A Kremlin spokesman stated on Friday that Russia’s delivery to Turkey of its advanced S-400 air defense missile system would proceed on schedule. The Turkish media reported that the weapon system would be loaded Sunday onto Russian cargo planes, presumably arriving that day or the next.
Both the Pentagon and State Department have reiterated their opposition to Turkey’s acquisition of the S-400 and described the penalties that will ensue.
Their position runs counter to the statement of Turkish President Recep Tayyip Erdogan following his meeting with US President Donald Trump on the sidelines of the G-20 summit in Japan last week.
Following their June 29 summit, Erdogan told reporters that Trump had promised him that the US would not impose sanctions on his country for buying the Russian equipment.
Trump pledged “no such thing will happen,” Erdogan said. “It is out of the question between two strategic partners. I think it should not happen.”
For his part, Trump spoke sympathetically about Turkey’s situation. He stated that Erdogan had been treated “unfairly” and blamed his predecessor, Barack Obama, for not being willing to sell the US air defense system to Turkey. However, Trump did not speak to the consequences of Ankara acquiring the S-400. Rather, he said the situation was “a mess,” adding “It’s a complicated deal. We’re working on it. We’ll see what we can do.”
However, no news of a compromise or mutual agreement on the issue between Washington and Ankara has emerged in the week since.
In addition to the prospect of sanctions for purchasing Russian military equipment, Turkish plans to acquire the F-35, America’s latest fighter jet, is also an issue. Ankara has invested over $1 billion in the program, but now faces being frozen out of it.
The S-400 was built to defeat the F-35, US officials explain. If the S-400 and F-35 operate in the same country, the S-400 could well acquire crucial information about the F-35 to enhance its ability to shoot down the plane.
Thus, if Turkey acquires the S-400, the Pentagon remains resolutely opposed to its acquisition of the F-35.
“Turkey’s purchase of the Russian S-400 air and missile defense system remains incompatible with the F-35 program,” Lt. Col. Mike Andrews, a Pentagon spokesman, told Kurdistan 24 on Friday.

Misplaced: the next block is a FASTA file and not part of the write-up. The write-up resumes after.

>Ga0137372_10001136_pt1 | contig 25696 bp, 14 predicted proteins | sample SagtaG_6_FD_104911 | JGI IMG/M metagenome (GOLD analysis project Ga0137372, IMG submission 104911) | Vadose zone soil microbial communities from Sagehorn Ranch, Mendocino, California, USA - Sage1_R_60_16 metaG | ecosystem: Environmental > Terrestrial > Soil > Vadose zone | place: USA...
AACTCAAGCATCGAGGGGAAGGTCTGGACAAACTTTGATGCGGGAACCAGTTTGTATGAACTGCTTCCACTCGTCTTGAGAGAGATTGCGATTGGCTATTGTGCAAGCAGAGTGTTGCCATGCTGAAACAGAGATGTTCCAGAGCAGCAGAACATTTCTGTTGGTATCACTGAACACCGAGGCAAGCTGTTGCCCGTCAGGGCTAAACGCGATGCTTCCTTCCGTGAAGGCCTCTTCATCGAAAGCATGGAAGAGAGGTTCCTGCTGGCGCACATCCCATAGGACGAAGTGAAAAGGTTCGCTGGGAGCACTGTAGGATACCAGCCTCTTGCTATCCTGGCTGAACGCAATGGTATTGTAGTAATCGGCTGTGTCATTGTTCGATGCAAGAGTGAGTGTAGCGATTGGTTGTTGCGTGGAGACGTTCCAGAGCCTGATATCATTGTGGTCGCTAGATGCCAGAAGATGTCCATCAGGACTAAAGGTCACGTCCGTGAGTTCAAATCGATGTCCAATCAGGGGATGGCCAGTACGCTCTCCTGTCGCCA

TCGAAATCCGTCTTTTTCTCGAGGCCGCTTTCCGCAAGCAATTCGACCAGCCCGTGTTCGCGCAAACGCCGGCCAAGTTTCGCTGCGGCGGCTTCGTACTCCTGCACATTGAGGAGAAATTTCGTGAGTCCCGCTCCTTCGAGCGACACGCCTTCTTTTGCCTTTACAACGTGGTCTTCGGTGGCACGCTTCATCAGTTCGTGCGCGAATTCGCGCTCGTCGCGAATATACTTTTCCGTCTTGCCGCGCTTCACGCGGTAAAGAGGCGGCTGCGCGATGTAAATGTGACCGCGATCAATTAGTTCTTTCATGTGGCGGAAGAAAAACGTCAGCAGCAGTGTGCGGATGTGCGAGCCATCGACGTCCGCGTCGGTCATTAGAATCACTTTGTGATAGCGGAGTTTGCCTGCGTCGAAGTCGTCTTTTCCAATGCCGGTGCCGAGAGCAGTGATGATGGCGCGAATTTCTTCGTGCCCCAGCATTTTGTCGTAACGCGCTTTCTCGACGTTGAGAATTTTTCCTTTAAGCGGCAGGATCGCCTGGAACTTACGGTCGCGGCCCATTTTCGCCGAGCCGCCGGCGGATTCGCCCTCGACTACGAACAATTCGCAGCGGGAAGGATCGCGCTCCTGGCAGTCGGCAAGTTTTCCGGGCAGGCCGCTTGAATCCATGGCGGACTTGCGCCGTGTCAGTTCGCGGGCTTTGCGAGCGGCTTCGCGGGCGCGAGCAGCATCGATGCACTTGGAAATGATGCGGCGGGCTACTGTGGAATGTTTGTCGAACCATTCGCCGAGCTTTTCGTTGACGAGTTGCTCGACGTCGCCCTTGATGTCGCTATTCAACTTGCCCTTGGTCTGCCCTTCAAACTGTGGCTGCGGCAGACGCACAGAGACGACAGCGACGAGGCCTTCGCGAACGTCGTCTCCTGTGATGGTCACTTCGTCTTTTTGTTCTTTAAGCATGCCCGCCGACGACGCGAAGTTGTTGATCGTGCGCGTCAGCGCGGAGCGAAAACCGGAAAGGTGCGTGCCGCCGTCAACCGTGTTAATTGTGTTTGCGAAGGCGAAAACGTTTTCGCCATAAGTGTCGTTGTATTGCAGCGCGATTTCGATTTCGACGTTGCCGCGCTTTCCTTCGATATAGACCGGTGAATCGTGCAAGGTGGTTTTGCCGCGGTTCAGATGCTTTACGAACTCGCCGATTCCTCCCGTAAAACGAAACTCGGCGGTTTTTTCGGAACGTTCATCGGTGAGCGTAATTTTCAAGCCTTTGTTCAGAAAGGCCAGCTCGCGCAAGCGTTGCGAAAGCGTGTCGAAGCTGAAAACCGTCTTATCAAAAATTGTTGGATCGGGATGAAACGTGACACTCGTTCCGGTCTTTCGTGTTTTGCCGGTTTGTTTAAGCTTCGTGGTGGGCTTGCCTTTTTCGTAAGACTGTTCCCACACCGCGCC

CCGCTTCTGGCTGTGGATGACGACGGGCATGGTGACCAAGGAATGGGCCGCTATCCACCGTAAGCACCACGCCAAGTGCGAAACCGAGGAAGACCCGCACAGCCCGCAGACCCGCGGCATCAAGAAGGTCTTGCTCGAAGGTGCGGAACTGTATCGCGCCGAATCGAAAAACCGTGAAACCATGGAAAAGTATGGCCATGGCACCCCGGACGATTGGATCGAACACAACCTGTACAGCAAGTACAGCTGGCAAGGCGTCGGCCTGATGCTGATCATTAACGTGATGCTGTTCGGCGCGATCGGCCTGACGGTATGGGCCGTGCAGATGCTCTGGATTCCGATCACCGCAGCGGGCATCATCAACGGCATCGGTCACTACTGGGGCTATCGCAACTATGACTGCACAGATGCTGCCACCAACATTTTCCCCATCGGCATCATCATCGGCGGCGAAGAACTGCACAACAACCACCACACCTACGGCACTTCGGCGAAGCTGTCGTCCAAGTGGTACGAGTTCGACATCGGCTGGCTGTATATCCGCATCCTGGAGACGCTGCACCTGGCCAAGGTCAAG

“Turkey will not be permitted to have both systems,” Andrews continued. Despite the Russian statement and Turkish media reports about the imminent delivery of the S-400, the “Department remains hopeful that Turkey will change course,” he said. But “if Turkey accepts delivery of the S-400,” steps to disengage Turkey from the F-35 program “will be greatly accelerated.”
The State Department expressed a similar view, adding the prospect of economic sanctions.
The US “has consistently and clearly stated that Turkey will face very real and negative consequences, if it proceeds with its S-400 acquisition,” a State Department spokesperson told Kurdistan 24 on Friday.
That includes “suspension of procurement and industrial participation in the F-35 program,” the State Department continued. Turkish companies were slated to make 937 parts for the fighter jet, including the landing gear and a large portion of its center fuselage. But that work would be lost, with the acquisition of the S-400.
In addition, the State Department warned that Turkey risks “exposure to sanctions under the Countering America’s Adversaries through Sanctions Act (CAATSA.)”
Sen. Lindsey Graham (R., South Carolina), a senior member of the Senate Foreign Relations Committee, was in Turkey last Sunday, when he was interviewed on CBS News.
Asked about Erdogan’s claim that Trump had assured him that Turkey would not face sanctions for the S-400, Graham replied, “I’m in Turkey and it’s being reported in the Turkish media that President Erdogan is claiming that President Trump, in their discussions, told Turkey that if you activate the S-400, we’ll find a way around sanctions.”
“I doubt if that conversation occurred. It’s impossible under our law,” Graham said. “If Turkey activates the S-400 missile battery” they purchased from Russia, “sanctions would be required under law.”
In addition, Turkey would loose the F-35. Congress just “passed legislation banning the sale of the F-35 to Turkey, if they activate the Russian S-400 missile battery,” he explained.
“There’s no way we’re going to transfer to Turkey the F-35 technology and let them buy a Russian missile battery at the same time. It would compromise our platform,” Graham affirmed.